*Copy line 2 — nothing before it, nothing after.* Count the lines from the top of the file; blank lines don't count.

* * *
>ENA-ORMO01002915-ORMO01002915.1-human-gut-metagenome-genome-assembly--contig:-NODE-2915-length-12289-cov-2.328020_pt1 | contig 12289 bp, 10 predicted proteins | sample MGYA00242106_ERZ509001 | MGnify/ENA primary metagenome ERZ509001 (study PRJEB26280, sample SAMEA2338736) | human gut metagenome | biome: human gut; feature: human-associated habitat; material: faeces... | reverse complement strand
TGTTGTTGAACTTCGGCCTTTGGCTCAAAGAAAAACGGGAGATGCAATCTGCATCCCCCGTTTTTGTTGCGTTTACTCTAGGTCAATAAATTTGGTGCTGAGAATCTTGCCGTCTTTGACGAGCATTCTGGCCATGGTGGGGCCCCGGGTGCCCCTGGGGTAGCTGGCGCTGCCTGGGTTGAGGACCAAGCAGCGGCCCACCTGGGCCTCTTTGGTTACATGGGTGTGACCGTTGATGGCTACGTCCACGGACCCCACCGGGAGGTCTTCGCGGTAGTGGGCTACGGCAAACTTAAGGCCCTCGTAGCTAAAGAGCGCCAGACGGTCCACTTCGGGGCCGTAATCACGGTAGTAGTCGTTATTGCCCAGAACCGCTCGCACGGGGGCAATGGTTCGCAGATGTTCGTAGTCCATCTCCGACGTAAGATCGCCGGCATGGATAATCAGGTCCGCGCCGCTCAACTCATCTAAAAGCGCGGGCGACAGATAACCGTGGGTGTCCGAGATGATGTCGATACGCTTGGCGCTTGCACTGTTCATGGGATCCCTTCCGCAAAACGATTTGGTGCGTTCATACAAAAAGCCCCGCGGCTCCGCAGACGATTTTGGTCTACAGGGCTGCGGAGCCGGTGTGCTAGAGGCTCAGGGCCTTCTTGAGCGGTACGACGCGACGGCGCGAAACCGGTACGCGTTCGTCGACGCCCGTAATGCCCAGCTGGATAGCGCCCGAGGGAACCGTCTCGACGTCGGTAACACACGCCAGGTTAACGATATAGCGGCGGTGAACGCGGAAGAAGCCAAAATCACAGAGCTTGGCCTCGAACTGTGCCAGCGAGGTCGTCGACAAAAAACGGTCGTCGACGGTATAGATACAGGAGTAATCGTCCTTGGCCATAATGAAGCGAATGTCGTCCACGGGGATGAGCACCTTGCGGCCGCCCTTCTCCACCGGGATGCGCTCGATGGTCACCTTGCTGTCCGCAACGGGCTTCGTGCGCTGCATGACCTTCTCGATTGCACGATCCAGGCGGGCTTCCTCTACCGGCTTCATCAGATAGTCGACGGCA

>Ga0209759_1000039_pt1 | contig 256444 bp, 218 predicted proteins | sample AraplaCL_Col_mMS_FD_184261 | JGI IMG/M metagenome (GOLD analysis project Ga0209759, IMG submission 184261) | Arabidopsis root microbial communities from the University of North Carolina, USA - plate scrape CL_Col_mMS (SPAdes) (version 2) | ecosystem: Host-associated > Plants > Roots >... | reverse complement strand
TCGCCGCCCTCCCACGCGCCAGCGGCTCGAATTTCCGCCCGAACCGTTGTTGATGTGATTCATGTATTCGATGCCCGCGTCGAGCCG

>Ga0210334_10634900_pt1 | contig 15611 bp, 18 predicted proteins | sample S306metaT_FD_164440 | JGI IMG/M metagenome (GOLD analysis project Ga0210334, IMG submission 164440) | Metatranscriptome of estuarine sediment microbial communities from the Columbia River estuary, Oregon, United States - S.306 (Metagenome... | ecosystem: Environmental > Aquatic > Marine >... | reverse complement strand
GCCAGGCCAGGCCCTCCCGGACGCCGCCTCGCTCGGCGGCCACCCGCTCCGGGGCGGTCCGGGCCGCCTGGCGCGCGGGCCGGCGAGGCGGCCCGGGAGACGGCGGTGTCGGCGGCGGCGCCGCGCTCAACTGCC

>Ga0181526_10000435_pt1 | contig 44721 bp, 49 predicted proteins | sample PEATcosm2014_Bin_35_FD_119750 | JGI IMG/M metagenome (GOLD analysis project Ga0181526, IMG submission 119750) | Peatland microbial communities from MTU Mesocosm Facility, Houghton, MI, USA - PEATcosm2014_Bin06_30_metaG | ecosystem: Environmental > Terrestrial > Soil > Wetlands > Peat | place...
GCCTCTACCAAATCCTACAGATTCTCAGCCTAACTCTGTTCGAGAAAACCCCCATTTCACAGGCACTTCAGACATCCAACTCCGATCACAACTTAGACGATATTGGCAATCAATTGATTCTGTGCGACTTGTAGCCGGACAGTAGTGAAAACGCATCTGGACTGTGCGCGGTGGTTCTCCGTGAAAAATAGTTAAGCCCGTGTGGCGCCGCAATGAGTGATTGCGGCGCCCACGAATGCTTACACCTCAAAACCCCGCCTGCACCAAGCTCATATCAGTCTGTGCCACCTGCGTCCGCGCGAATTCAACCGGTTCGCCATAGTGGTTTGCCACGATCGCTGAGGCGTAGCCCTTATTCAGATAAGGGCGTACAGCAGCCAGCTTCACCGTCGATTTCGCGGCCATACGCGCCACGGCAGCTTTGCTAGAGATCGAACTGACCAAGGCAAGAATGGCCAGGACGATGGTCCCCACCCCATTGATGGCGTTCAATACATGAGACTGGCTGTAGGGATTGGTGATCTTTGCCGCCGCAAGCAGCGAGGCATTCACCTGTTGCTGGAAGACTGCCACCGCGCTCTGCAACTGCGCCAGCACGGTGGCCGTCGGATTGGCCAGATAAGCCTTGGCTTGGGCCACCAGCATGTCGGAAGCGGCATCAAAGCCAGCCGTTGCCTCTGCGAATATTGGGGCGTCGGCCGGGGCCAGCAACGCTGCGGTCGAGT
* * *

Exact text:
TGTTGTTGAACTTCGGCCTTTGGCTCAAAGAAAAACGGGAGATGCAATCTGCATCCCCCGTTTTTGTTGCGTTTACTCTAGGTCAATAAATTTGGTGCTGAGAATCTTGCCGTCTTTGACGAGCATTCTGGCCATGGTGGGGCCCCGGGTGCCCCTGGGGTAGCTGGCGCTGCCTGGGTTGAGGACCAAGCAGCGGCCCACCTGGGCCTCTTTGGTTACATGGGTGTGACCGTTGATGGCTACGTCCACGGACCCCACCGGGAGGTCTTCGCGGTAGTGGGCTACGGCAAACTTAAGGCCCTCGTAGCTAAAGAGCGCCAGACGGTCCACTTCGGGGCCGTAATCACGGTAGTAGTCGTTATTGCCCAGAACCGCTCGCACGGGGGCAATGGTTCGCAGATGTTCGTAGTCCATCTCCGACGTAAGATCGCCGGCATGGATAATCAGGTCCGCGCCGCTCAACTCATCTAAAAGCGCGGGCGACAGATAACCGTGGGTGTCCGAGATGATGTCGATACGCTTGGCGCTTGCACTGTTCATGGGATCCCTTCCGCAAAACGATTTGGTGCGTTCATACAAAAAGCCCCGCGGCTCCGCAGACGATTTTGGTCTACAGGGCTGCGGAGCCGGTGTGCTAGAGGCTCAGGGCCTTCTTGAGCGGTACGACGCGACGGCGCGAAACCGGTACGCGTTCGTCGACGCCCGTAATGCCCAGCTGGATAGCGCCCGAGGGAACCGTCTCGACGTCGGTAACACACGCCAGGTTAACGATATAGCGGCGGTGAACGCGGAAGAAGCCAAAATCACAGAGCTTGGCCTCGAACTGTGCCAGCGAGGTCGTCGACAAAAAACGGTCGTCGACGGTATAGATACAGGAGTAATCGTCCTTGGCCATAATGAAGCGAATGTCGTCCACGGGGATGAGCACCTTGCGGCCGCCCTTCTCCACCGGGATGCGCTCGATGGTCACCTTGCTGTCCGCAACGGGCTTCGTGCGCTGCATGACCTTCTCGATTGCACGATCCAGGCGGGCTTCCTCTACCGGCTTCATCAGATAGTCGACGGCA